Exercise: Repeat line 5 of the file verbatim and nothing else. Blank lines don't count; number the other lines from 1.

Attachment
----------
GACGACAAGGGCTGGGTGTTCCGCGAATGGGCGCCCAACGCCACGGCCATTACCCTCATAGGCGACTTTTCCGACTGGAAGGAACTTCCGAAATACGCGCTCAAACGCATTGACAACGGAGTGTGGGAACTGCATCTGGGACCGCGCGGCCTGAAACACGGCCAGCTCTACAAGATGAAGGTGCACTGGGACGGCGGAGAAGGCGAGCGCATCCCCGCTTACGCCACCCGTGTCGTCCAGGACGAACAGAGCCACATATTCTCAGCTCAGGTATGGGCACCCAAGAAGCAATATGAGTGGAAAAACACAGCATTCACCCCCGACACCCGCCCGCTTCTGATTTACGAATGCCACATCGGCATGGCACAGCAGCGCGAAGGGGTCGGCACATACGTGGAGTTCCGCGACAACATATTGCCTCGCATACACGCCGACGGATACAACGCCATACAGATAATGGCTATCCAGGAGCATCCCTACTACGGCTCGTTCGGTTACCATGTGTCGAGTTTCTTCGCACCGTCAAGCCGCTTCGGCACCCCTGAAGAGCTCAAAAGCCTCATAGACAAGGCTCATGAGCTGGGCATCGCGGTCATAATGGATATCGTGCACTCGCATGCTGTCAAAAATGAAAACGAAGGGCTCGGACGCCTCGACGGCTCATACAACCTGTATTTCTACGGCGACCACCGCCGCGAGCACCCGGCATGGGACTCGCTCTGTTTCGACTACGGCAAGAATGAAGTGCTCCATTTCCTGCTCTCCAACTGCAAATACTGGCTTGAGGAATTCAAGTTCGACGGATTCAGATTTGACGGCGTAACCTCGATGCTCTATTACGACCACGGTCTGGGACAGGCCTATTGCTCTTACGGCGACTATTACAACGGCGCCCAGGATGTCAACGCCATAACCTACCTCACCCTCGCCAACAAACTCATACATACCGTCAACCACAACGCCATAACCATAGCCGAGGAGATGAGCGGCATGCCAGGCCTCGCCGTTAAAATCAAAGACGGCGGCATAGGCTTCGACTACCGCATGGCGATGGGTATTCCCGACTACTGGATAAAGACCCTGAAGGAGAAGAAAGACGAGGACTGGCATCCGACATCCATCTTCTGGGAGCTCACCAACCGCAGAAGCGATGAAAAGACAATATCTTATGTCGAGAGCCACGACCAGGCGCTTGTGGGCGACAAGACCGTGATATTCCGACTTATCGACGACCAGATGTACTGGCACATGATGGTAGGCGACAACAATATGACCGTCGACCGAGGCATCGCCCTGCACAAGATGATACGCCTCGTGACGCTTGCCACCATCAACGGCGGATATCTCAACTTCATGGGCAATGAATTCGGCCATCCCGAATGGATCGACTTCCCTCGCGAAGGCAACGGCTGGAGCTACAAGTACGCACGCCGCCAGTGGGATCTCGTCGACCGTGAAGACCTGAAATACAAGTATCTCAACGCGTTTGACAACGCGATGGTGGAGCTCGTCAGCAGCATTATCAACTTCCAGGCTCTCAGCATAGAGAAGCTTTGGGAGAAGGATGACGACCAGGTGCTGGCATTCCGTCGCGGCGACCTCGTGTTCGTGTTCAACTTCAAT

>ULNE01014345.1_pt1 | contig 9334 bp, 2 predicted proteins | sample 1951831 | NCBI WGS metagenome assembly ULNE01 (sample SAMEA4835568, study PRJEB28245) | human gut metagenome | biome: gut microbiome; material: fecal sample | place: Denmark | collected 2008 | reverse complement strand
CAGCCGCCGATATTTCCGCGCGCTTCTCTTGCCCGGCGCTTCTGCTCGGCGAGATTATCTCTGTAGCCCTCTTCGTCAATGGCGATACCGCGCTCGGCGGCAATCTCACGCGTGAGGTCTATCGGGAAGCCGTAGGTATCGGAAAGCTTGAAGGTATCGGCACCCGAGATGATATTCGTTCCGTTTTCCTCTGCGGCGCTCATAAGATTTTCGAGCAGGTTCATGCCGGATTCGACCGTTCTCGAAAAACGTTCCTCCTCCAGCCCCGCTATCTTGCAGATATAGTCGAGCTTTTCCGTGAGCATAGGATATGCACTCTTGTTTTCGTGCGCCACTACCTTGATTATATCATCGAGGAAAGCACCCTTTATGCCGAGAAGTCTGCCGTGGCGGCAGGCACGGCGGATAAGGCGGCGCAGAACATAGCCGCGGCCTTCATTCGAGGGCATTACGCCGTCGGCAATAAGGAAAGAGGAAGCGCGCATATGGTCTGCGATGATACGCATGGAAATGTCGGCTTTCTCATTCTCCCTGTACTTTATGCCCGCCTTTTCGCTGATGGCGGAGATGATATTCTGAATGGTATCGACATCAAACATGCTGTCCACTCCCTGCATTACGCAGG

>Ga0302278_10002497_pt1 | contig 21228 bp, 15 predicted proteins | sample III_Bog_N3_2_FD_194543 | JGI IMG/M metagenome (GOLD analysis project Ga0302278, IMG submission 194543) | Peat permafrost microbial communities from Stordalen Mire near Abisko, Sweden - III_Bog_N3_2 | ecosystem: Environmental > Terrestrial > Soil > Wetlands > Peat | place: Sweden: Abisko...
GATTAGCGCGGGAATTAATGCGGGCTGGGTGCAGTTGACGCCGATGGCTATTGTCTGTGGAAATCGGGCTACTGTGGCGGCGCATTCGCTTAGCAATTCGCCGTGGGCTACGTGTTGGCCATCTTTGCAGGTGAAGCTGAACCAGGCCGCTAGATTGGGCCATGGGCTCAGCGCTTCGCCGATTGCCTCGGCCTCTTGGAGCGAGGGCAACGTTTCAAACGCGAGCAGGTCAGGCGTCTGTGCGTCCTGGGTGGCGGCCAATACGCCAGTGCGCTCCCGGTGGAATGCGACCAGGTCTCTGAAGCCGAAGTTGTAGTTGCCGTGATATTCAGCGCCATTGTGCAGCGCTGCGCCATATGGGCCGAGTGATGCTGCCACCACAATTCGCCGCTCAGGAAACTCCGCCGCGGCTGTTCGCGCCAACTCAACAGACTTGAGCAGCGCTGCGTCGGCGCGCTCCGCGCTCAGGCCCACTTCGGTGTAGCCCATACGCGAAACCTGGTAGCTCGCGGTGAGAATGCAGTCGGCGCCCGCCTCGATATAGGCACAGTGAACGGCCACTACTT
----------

GATTAGCGCGGGAATTAATGCGGGCTGGGTGCAGTTGACGCCGATGGCTATTGTCTGTGGAAATCGGGCTACTGTGGCGGCGCATTCGCTTAGCAATTCGCCGTGGGCTACGTGTTGGCCATCTTTGCAGGTGAAGCTGAACCAGGCCGCTAGATTGGGCCATGGGCTCAGCGCTTCGCCGATTGCCTCGGCCTCTTGGAGCGAGGGCAACGTTTCAAACGCGAGCAGGTCAGGCGTCTGTGCGTCCTGGGTGGCGGCCAATACGCCAGTGCGCTCCCGGTGGAATGCGACCAGGTCTCTGAAGCCGAAGTTGTAGTTGCCGTGATATTCAGCGCCATTGTGCAGCGCTGCGCCATATGGGCCGAGTGATGCTGCCACCACAATTCGCCGCTCAGGAAACTCCGCCGCGGCTGTTCGCGCCAACTCAACAGACTTGAGCAGCGCTGCGTCGGCGCGCTCCGCGCTCAGGCCCACTTCGGTGTAGCCCATACGCGAAACCTGGTAGCTCGCGGTGAGAATGCAGTCGGCGCCCGCCTCGATATAGGCACAGTGAACGGCCACTACTT